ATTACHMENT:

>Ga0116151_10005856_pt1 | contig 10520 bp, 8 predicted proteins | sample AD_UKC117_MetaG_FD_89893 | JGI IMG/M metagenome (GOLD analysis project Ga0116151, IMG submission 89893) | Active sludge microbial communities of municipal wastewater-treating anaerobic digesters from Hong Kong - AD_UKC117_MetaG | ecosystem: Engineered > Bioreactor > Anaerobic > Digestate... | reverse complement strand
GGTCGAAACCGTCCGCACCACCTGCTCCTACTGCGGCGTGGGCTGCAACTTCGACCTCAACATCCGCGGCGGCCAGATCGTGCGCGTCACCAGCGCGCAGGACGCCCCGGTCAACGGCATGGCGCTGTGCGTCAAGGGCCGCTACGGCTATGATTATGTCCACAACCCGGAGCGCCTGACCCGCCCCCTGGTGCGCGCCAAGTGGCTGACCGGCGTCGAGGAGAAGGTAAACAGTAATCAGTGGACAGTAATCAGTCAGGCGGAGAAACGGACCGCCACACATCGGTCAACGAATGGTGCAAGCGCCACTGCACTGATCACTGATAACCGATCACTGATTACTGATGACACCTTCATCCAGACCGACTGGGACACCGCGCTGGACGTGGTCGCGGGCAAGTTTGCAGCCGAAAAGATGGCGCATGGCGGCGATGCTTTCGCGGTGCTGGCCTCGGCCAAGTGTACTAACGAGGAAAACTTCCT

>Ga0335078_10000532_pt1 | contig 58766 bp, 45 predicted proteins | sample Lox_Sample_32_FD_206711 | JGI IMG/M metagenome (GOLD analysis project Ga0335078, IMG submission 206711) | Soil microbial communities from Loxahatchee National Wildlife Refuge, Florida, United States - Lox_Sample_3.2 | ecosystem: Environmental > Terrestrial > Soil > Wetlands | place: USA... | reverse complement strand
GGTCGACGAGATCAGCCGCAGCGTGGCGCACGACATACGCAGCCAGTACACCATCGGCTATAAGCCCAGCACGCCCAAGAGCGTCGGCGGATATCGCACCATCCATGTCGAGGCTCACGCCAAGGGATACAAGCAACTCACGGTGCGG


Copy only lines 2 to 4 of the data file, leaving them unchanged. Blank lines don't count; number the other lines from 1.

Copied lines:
GGTCGAAACCGTCCGCACCACCTGCTCCTACTGCGGCGTGGGCTGCAACTTCGACCTCAACATCCGCGGCGGCCAGATCGTGCGCGTCACCAGCGCGCAGGACGCCCCGGTCAACGGCATGGCGCTGTGCGTCAAGGGCCGCTACGGCTATGATTATGTCCACAACCCGGAGCGCCTGACCCGCCCCCTGGTGCGCGCCAAGTGGCTGACCGGCGTCGAGGAGAAGGTAAACAGTAATCAGTGGACAGTAATCAGTCAGGCGGAGAAACGGACCGCCACACATCGGTCAACGAATGGTGCAAGCGCCACTGCACTGATCACTGATAACCGATCACTGATTACTGATGACACCTTCATCCAGACCGACTGGGACACCGCGCTGGACGTGGTCGCGGGCAAGTTTGCAGCCGAAAAGATGGCGCATGGCGGCGATGCTTTCGCGGTGCTGGCCTCGGCCAAGTGTACTAACGAGGAAAACTTCCT

>Ga0335078_10000532_pt1 | contig 58766 bp, 45 predicted proteins | sample Lox_Sample_32_FD_206711 | JGI IMG/M metagenome (GOLD analysis project Ga0335078, IMG submission 206711) | Soil microbial communities from Loxahatchee National Wildlife Refuge, Florida, United States - Lox_Sample_3.2 | ecosystem: Environmental > Terrestrial > Soil > Wetlands | place: USA... | reverse complement strand
GGTCGACGAGATCAGCCGCAGCGTGGCGCACGACATACGCAGCCAGTACACCATCGGCTATAAGCCCAGCACGCCCAAGAGCGTCGGCGGATATCGCACCATCCATGTCGAGGCTCACGCCAAGGGATACAAGCAACTCACGGTGCGG